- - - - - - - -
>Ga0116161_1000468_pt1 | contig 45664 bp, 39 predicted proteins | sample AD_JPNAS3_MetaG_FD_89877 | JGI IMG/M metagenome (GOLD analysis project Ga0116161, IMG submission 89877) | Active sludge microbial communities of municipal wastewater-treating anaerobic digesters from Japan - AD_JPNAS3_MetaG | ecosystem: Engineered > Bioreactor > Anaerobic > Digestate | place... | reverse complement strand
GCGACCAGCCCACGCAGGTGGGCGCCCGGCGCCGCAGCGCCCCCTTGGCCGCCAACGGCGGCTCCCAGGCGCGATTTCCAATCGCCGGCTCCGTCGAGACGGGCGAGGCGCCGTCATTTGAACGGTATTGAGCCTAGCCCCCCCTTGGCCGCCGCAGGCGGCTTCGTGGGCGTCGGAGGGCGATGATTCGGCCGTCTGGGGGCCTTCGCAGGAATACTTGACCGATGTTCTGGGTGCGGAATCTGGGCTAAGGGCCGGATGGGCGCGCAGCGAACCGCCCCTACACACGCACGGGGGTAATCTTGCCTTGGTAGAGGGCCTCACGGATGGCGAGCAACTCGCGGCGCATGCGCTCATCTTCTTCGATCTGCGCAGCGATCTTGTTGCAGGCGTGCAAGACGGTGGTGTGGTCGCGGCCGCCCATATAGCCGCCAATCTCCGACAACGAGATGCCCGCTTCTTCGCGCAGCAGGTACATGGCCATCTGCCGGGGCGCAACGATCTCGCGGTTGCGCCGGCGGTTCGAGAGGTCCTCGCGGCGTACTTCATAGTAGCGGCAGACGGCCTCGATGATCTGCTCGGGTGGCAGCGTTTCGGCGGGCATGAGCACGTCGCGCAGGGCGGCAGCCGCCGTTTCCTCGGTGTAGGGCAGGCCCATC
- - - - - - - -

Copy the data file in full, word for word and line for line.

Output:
>Ga0116161_1000468_pt1 | contig 45664 bp, 39 predicted proteins | sample AD_JPNAS3_MetaG_FD_89877 | JGI IMG/M metagenome (GOLD analysis project Ga0116161, IMG submission 89877) | Active sludge microbial communities of municipal wastewater-treating anaerobic digesters from Japan - AD_JPNAS3_MetaG | ecosystem: Engineered > Bioreactor > Anaerobic > Digestate | place... | reverse complement strand
GCGACCAGCCCACGCAGGTGGGCGCCCGGCGCCGCAGCGCCCCCTTGGCCGCCAACGGCGGCTCCCAGGCGCGATTTCCAATCGCCGGCTCCGTCGAGACGGGCGAGGCGCCGTCATTTGAACGGTATTGAGCCTAGCCCCCCCTTGGCCGCCGCAGGCGGCTTCGTGGGCGTCGGAGGGCGATGATTCGGCCGTCTGGGGGCCTTCGCAGGAATACTTGACCGATGTTCTGGGTGCGGAATCTGGGCTAAGGGCCGGATGGGCGCGCAGCGAACCGCCCCTACACACGCACGGGGGTAATCTTGCCTTGGTAGAGGGCCTCACGGATGGCGAGCAACTCGCGGCGCATGCGCTCATCTTCTTCGATCTGCGCAGCGATCTTGTTGCAGGCGTGCAAGACGGTGGTGTGGTCGCGGCCGCCCATATAGCCGCCAATCTCCGACAACGAGATGCCCGCTTCTTCGCGCAGCAGGTACATGGCCATCTGCCGGGGCGCAACGATCTCGCGGTTGCGCCGGCGGTTCGAGAGGTCCTCGCGGCGTACTTCATAGTAGCGGCAGACGGCCTCGATGATCTGCTCGGGTGGCAGCGTTTCGGCGGGCATGAGCACGTCGCGCAGGGCGGCAGCCGCCGTTTCCTCGGTGTAGGGCAGGCCCATC